Andrés Larroque

Andrés “Cuervo” Larroque (born 26 January 1977 in Buenos Aires) is an Argentine activist and political leader. He was a national deputy for the Autonomous City of Buenos Aires and the Buenos Aires Province for the Front for Victory, Unidad Ciudadana and the Frente de Todos[1][2] He currently holds the position of Secretary General of La Campora and is Minister of Community Development of Buenos Aires Province.[3]

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Argentine politician

Andrés Larroque
Minister of Community Development of Buenos Aires Province
Assumed office
4 May 2020
Governor Axel Kicillof
Preceded by Fernanda Raverta
National Deputy
In office
10 December 2019  4 May 2020
Constituency Buenos Aires
In office
10 December 2011  10 December 2019
Constituency City of Buenos Aires
Personal details
Born (1977-01-26) 26 January 1977 (age 44)
Buenos Aires, Argentina
Political party Justicialist Party
Other political
Front for Victory(2003–2017)
Citizen’s Unity(2017–2019)
Frente de Todos(2019–present)

. . . Andrés Larroque . . .

Andrés Larroque’s beginnings in political activism date back to 1995, when he took his first steps in the Student Center of the Colegio Nacional de Buenos Aires, where he became president the following year,[4] although he had already participated in political activities since he was 13 years old.[1] Because he constantly wore a shirt of the Club Atlético San Lorenzo de Almagro, also during those years, he was nicknamed “Cuervo” by his classmates, an epithet with which he became forever known.[5]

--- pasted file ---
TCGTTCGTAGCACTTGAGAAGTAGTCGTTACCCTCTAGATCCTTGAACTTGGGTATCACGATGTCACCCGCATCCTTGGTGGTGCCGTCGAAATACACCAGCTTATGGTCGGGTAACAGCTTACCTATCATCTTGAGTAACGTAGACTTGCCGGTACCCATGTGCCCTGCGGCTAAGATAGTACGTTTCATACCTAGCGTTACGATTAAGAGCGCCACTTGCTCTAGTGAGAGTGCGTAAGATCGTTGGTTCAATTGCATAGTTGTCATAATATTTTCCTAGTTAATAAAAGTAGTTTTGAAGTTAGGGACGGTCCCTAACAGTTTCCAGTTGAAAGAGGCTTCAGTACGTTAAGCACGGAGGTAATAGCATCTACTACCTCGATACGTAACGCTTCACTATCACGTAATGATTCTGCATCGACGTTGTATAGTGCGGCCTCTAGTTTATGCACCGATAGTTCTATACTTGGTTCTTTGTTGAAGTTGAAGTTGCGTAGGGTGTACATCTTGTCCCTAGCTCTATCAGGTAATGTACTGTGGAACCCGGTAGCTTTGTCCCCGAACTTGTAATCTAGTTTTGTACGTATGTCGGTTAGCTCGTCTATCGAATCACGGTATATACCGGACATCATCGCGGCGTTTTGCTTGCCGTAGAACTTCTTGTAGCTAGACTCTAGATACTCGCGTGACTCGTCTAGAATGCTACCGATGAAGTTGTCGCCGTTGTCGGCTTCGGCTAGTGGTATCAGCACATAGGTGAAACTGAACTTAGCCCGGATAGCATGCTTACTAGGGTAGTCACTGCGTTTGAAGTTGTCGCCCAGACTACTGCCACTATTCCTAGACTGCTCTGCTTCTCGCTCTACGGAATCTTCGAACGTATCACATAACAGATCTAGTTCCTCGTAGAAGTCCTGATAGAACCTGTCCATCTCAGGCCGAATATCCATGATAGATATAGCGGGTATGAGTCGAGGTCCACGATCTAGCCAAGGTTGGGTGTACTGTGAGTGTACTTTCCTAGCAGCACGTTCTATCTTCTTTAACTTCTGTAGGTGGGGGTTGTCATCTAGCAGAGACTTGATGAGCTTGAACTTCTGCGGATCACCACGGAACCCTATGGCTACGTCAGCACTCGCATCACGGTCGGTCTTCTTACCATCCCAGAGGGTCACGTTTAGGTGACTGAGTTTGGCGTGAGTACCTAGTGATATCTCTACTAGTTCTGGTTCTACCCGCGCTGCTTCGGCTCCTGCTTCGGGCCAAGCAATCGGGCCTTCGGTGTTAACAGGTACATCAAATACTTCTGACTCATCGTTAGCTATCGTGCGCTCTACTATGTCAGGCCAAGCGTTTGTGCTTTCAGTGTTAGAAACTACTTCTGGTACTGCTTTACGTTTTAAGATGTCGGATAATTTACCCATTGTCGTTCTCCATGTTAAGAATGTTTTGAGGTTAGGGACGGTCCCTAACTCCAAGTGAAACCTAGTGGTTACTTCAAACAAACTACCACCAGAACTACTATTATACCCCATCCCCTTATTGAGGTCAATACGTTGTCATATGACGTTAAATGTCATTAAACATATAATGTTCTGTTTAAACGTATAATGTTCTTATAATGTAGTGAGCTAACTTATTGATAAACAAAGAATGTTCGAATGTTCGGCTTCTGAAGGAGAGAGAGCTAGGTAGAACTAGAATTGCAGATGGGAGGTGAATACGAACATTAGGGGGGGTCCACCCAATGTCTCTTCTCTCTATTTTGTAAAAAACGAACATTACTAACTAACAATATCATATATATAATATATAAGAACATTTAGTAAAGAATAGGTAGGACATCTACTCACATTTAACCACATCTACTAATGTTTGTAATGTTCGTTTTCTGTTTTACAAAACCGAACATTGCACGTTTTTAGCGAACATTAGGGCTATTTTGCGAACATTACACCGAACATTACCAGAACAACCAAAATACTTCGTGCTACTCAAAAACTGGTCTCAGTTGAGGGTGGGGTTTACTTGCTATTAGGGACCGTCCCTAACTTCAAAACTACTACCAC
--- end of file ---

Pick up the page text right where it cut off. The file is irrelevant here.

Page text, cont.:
In the early 2000s, he was one of the founders of the youth group La Campora. Larroque explains that those who were militant from the beginning in the group were Kirchnerists, of course, but without direct links to the government of Néstor Kirchner, that is, inorganic militants. “Then we started going to all of Néstor’s events and one day we were called. We had a meeting with him and he thought very much like us, maybe he was on the left of us,” he said in an interview with the newspaper La Nación.[6] From then on, the link with Kirchnerism became organic and La Campora became part of the political base of the government.

He became the group’s secretary general -as he currently occupies- and later confessed that he was “surprised” by the number of militants who approached the group during the most tense moments of Cristina Kirchner‘s government: the conflict over the employers’ lockout in 2008 and, more recently, the debate over the Media Law.[7][8] Because of this attendance of young people to La Cámpora, Larroque describes the group as “the opposite of many leaders today who have attacks of selective peronitis and others who betrayed the popular will months after taking office”.[7]

. . . Andrés Larroque . . .

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. . . Andrés Larroque . . .